Britain’s continued membership of the European Union might be a thorny topic at the moment, but across the Channel it’s very much business as usual for the self-styled EU 27.
This includes the growing liberalisation of Member States’ domestic rail markets as part of the EU’s Fourth Railway Package, which is designed to increase competition and reduce state subsidy.
The legislation requires separation of the management of track and trains, and for state operators to give up their monopolies on operating services. But its implementation has often proved controversial – including in France, where President Macron’s bid to privatise SNCF was met by crippling nationwide strikes from March 22-June 28 2018 that cost the beleaguered operator some 21 million euros a day.
Despite the industrial action, the reforms are now being implemented. France’s regional market is scheduled to open up to competitive tendering at the end of this year, followed by the high-speed market a year later.
The same will happen over the border in Spain, where state-run Renfe is gearing up to compete with the private sector from December 2020.
Ironically, SNCF was among the first international operators to express an interest in competing with Renfe in its home market, after its head of long-distance rail Rachel Picard told members of the press last month that plans are currently being considered to launch a Spanish version of SNCF’s popular low-cost high-speed brand Ouigo.
In response, Renfe has strongly hinted that it will launch a low-cost high-speed service of its own to run alongside its existing AVE services.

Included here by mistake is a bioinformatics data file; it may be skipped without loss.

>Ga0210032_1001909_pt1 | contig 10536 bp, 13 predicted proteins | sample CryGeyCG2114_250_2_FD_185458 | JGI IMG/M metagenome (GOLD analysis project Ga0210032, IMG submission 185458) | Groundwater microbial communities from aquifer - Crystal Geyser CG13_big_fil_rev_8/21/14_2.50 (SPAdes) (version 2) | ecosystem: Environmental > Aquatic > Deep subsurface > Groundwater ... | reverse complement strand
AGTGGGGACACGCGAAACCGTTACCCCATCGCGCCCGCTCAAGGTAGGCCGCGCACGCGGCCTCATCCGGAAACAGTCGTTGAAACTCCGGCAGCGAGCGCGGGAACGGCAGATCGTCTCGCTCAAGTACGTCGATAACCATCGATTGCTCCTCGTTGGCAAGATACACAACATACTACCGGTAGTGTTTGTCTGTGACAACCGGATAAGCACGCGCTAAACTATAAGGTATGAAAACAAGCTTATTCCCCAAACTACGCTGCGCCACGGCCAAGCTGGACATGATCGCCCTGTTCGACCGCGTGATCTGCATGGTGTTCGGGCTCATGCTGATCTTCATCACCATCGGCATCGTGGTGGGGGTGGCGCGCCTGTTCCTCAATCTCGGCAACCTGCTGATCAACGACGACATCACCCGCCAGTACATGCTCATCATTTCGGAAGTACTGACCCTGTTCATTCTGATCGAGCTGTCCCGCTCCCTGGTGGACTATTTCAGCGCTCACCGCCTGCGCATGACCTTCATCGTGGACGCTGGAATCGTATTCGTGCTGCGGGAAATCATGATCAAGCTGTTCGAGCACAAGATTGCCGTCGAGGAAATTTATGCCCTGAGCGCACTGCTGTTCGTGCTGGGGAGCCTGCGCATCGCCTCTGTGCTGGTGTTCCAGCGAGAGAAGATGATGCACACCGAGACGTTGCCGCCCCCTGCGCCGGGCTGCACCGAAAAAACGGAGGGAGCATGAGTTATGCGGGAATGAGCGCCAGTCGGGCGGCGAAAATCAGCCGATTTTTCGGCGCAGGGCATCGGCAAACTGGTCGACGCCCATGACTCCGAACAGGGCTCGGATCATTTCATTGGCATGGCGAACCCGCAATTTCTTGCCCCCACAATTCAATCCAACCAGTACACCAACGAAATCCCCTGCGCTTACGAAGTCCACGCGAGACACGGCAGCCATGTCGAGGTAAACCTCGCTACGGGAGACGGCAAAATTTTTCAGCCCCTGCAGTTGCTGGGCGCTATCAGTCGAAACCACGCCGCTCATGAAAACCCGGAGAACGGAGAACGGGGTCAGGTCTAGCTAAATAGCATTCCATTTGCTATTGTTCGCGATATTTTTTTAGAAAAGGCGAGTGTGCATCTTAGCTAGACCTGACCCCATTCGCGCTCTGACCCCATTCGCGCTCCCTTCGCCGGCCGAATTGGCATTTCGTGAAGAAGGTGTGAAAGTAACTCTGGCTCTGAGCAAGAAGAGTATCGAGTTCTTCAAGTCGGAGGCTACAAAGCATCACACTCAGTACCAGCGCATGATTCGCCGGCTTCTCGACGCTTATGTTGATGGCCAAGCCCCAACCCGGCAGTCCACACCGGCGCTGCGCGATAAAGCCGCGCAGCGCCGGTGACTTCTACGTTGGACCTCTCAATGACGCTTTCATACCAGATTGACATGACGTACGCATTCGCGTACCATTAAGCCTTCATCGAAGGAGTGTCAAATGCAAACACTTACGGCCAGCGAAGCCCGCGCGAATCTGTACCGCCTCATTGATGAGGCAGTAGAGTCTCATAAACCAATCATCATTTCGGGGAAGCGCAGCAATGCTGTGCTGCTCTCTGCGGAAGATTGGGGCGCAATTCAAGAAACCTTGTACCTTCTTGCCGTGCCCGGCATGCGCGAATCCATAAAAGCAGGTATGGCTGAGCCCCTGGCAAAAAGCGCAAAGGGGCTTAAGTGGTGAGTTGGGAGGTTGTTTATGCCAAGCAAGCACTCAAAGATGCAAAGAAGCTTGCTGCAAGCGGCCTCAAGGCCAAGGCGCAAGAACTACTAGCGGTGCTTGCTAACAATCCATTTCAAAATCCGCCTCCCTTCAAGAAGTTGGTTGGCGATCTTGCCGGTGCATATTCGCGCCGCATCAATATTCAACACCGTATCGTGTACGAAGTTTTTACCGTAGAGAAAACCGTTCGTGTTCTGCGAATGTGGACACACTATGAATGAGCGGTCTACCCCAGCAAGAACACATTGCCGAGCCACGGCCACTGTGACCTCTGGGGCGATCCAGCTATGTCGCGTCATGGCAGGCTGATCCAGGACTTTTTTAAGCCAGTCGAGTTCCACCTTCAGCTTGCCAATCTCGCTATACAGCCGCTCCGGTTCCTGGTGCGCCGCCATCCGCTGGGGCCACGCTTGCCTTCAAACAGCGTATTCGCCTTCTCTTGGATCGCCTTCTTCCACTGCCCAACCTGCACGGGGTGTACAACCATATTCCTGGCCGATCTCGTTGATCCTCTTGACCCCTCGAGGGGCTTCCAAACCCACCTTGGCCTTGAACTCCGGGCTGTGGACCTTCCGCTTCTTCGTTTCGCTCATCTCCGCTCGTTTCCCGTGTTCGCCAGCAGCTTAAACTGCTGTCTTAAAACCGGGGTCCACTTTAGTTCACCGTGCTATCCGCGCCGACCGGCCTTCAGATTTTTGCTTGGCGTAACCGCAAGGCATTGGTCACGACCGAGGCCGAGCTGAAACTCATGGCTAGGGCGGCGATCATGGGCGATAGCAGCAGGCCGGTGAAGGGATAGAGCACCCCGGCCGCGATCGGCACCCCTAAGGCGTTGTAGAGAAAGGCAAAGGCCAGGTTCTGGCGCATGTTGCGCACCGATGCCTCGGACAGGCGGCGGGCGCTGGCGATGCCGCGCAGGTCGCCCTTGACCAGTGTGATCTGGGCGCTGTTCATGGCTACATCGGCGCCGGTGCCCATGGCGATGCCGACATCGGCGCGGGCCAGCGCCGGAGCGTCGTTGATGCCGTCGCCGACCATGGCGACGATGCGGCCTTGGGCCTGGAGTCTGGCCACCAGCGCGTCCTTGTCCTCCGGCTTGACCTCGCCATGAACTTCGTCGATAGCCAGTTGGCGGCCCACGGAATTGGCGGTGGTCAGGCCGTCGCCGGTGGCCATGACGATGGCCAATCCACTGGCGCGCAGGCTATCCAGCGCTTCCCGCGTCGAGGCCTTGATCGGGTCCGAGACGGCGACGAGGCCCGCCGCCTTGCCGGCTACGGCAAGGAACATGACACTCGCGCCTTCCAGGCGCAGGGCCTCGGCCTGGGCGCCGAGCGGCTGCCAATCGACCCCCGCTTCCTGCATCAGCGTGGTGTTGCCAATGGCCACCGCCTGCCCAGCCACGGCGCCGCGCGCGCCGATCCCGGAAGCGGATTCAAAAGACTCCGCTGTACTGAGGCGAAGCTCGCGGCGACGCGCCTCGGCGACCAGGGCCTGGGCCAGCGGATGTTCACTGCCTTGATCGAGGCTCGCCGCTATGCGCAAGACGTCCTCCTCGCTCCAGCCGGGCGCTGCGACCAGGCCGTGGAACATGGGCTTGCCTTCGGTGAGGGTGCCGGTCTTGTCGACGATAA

With more than 3,100km (1,900 miles) of track, Renfe’s AVE services operate on the longest high-speed network in Europe, connecting cities across Spain at speeds of up to 310kph (192mph).
However, Renfe says that its cost base remains too high, and that reducing prices will be the key to not only protecting its market share from on-track competition, but also in tempting people away from other modes of transport in the long-distance market.
For example, rail’s modal share is only 39% of the Madrid-Barcelona market, with many people still choosing the cheaper option of either driving (33%) or using the Puente Aereo ‘air shuttle’ (23%) to make the 630km (391-mile) journey. The remaining 5% is attributed to buses and coaches.
Renfe is likely to use its existing high-speed fleet to offer these new services, and will therefore be reliant on sweating these assets and exploiting digital sales channels to push down overheads.
“The opening up of the market is a key part of the five-year strategic plan we launched in December, and an opportunity to transform the company,” General Manager of Strategy Manel Villalante tells RAIL.
“The three key enablers of the plan will be a change in corporate culture to become more diverse, the creation of new positions and upskilling so that we can digitally transform, and the transitioning from a classic operator to an integral mobility operator.
“We have to define new products, and the prospect of new competition has forced us to rethink new elements of our products, such as lower prices.
“In terms of efficiency and revenue this is a very good thing, because even if we lose market share the size of the market can still double. But we must reduce prices and not quality, for which we have good scores from passengers alongside safety. The passenger expectations might be different, but the general quality and punctuality must be the same.”
Renfe is also seeking to increase its competitiveness by embracing innovation. It has launched the two-year TrenLab scheme with Spanish telecoms giant Telefonica, to work with startup companies to accelerate new products in mobility, transport and logistics.